Document Type


Date of Degree

Summer 2018

Access Restrictions

Access restricted until 08/31/2020

Degree Name

MS (Master of Science)

Degree In

Dental Public Health

First Advisor

McQuistan, Michelle

First Committee Member

Qian, Fang

Second Committee Member

Cowen, Howard

Third Committee Member

Newman, Larry

Fourth Committee Member

Warren, John


Objectives: To evaluate the oral health knowledge of legally authorized representatives of long term care facility residents to assess whether oral health knowledge is associated with the representatives’ understanding of the residents’ oral health status and treatment needs.

Methods: The study participants were legally authorized representatives (LARs) of long term care facility (LTCF) residents who were visited by the Geriatric Mobile Unit (GMU) of the University of Iowa College of Dentistry & Dental Clinics. Once IRB approval was obtained, a mailing was sent out to the LARs after the GMU visited the LTCF. LARs were asked to complete a survey and were also asked permission to obtain dental records of the LTCF resident they represented. The survey contained questions pertaining to the LAR as well as the LTCF resident. With respect to the LAR, questions on socio-demographics, oral health literacy, oral health knowledge, oral health behavior and oral health status were asked. For questions about the LTCF resident, the LARs were asked about the resident’s prior oral health behavior, current oral health status, oral health treatment needs, and dental insurance status. They were also asked what factors would influence their decision to seek oral health care for the LTCF resident, and when they last spoke to the LTCF resident about their oral health. Bivariate analyses were conducted using Chi-square and Cochran-Mantel-Haenszel tests with LARs knowledge about the LTCF residents’ missing teeth and various oral health treatment needs being the outcome variables. Significant variables were entered into a multiple logistic regression model for each outcome variables. Statistical significance was set at p<0.05 and p=0.05-0.2.

Results: Four hundred and thirty-one surveys were mailed out to the LARs. One hundred LARs consented to participate in the study and returned the completed questionnaire. Fifty-two percent of the LARs got all nine oral health knowledge questions correct. The questions that were the most frequently missed included “Losing teeth is a natural process of aging” (77% answered correctly), and “Blood on your toothbrush is a sign of gum disease” (74% answered in correctly). Thirty-eight percent of the LARs said they were extremely confident filling out medical forms by themselves, and 37% said they were quite a bit confident. When asked about the missing teeth of the LTCF resident, ten LARs reported that their LTCF resident had all teeth missing, while only 9 LTCF residents had all teeth missing as per chart review. Seventy-six residents had some upper back teeth missing and 71 residents had some lower back teeth missing. Twenty-eight LARs reported some upper back teeth were missing in their resident and 24 LARs reported some lower back teeth was missing. Treatment needs of the resident were in general underestimated by the LAR. Thirty-five LTCF residents needed a filling and 15 needed extractions, however LARs reported 21 residents needed fillings, and 8 needed extractions. Fifty-six LARs did not know if the resident needed a filling, and 49 LARs did not know if the resident needed an extraction. Bivariate analyses reported a number of significant variables in each domain for p values <0.05 and between 0.05 and 0.2. In the final logistic regression model, retirement status of the LAR and LARs’ confidence filling out medical forms were most commonly significant for LARs’ knowledge about treatment needs of the LTCF resident; and self-reported oral health status, age of the resident, and physical health status of the resident influencing the LARs decision to seek care dental care for the resident were significant for LARs’ knowledge about missing teeth of the LTCF resident.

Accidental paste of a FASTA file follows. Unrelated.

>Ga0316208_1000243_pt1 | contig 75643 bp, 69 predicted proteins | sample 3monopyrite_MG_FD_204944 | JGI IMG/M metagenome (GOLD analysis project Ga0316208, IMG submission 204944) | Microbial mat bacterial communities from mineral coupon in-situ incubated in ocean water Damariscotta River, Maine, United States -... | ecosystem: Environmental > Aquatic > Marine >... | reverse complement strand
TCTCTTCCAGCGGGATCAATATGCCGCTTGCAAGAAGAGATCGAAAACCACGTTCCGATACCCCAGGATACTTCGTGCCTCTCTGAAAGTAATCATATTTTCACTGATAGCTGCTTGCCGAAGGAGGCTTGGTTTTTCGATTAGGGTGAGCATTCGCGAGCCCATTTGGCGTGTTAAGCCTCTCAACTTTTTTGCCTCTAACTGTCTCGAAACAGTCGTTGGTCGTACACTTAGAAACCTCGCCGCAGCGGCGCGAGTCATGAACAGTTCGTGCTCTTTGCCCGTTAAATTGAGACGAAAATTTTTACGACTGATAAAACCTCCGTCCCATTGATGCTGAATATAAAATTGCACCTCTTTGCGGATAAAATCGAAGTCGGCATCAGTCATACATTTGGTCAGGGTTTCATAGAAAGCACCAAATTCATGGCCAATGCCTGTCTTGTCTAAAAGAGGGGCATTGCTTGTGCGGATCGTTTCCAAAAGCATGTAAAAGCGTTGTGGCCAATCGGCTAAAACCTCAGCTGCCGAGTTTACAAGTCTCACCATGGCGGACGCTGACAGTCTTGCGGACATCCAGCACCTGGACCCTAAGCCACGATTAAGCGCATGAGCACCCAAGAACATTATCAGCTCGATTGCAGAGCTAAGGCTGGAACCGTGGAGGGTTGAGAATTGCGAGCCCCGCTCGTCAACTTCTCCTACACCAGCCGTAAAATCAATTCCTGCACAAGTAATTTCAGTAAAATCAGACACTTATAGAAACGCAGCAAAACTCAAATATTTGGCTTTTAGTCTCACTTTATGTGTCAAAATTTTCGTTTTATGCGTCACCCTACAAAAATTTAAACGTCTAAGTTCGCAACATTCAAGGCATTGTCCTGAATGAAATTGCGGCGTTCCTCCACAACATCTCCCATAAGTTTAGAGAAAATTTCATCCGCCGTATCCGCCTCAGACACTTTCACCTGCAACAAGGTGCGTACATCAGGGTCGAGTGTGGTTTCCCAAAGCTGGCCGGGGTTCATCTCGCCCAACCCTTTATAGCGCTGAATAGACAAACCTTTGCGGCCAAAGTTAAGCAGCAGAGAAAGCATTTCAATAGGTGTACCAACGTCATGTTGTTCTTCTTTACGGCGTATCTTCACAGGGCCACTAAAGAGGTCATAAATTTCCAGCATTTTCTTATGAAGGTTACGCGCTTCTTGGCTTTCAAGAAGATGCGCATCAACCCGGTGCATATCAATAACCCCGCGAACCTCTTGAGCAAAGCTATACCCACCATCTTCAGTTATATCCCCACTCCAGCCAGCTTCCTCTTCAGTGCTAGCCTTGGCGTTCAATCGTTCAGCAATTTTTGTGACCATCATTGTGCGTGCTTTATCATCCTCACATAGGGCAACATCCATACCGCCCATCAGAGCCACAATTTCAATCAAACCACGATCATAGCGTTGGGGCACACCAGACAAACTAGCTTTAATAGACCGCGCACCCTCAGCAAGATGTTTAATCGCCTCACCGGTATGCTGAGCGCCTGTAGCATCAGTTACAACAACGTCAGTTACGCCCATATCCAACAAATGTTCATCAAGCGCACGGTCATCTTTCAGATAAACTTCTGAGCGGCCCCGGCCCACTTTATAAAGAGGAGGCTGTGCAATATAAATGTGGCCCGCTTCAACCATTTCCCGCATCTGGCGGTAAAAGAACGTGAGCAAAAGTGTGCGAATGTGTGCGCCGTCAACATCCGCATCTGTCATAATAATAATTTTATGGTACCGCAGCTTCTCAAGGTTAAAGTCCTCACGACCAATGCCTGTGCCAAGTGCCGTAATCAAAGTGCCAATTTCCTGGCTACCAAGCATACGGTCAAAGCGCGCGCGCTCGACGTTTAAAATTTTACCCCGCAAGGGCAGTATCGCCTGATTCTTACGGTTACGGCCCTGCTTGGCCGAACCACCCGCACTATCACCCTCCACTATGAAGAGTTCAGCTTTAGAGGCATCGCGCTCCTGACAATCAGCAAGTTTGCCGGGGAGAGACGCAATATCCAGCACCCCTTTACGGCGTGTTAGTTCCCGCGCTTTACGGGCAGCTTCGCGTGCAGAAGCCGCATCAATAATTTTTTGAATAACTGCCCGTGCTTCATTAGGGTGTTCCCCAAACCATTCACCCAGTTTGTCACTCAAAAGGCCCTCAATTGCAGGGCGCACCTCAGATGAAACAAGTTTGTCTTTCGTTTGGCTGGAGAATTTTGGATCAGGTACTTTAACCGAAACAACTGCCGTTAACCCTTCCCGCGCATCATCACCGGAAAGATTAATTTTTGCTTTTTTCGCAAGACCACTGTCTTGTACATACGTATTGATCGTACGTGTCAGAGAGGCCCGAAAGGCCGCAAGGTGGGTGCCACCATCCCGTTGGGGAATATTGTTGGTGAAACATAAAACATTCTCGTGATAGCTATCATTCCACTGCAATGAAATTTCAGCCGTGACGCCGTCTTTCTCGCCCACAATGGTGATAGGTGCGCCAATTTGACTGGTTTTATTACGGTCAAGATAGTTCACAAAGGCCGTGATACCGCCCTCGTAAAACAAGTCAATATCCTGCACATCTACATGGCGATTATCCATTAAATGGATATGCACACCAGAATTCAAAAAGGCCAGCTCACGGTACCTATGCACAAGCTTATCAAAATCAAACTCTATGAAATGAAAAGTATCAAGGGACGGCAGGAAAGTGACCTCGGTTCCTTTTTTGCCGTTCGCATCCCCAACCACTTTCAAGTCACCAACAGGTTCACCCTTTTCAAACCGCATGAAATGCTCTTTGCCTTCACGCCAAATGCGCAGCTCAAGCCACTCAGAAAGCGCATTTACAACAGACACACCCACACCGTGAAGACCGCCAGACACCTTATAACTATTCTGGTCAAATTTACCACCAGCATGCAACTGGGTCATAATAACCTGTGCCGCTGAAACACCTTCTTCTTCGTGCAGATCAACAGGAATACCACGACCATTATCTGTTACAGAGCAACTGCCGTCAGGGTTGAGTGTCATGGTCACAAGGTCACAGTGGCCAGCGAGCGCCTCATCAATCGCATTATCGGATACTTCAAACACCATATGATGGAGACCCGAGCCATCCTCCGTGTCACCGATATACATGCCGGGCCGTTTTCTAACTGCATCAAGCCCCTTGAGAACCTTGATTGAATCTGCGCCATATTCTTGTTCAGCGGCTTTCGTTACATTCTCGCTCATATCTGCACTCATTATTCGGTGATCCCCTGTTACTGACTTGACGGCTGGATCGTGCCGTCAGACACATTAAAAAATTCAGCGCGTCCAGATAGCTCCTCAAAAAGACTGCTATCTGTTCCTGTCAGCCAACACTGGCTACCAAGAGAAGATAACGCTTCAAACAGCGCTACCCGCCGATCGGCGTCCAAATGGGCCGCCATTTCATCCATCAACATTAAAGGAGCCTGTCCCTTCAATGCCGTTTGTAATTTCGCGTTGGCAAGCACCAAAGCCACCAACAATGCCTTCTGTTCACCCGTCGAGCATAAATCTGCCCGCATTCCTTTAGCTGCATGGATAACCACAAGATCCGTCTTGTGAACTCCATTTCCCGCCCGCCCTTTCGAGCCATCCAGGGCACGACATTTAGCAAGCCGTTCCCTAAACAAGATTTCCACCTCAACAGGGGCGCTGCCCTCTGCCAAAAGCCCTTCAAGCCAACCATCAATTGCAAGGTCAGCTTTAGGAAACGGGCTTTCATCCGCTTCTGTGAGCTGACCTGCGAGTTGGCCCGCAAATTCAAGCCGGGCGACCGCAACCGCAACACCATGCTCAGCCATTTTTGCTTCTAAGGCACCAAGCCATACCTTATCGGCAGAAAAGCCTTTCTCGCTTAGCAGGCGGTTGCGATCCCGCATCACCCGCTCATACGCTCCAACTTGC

Conclusion: Although the majority of LARs indicated that oral health is important for nursing home residents, many LARs were unaware of the oral health status and the treatment needs of the LTCF residents. While a single variable was not found to be commonly associated across LARs’ knowledge of the oral health status and treatment needs of the residents, several variables were associated with the knowledge of one treatment need only as opposed to the knowledge of multiple treatment needs. Understanding if and how oral health literacy and oral health knowledge influence LARs’ and as well as nursing home caregivers’ decisions to seek dental care for LTCF residents may help address the gaps in oral health care for LTCF residents, thereby improving their quality of life.


xiii, 142 pages


Includes bibliographical references (pages 138-142).


Copyright © 2018 Nyla Balakrishnan

Available for download on Monday, August 31, 2020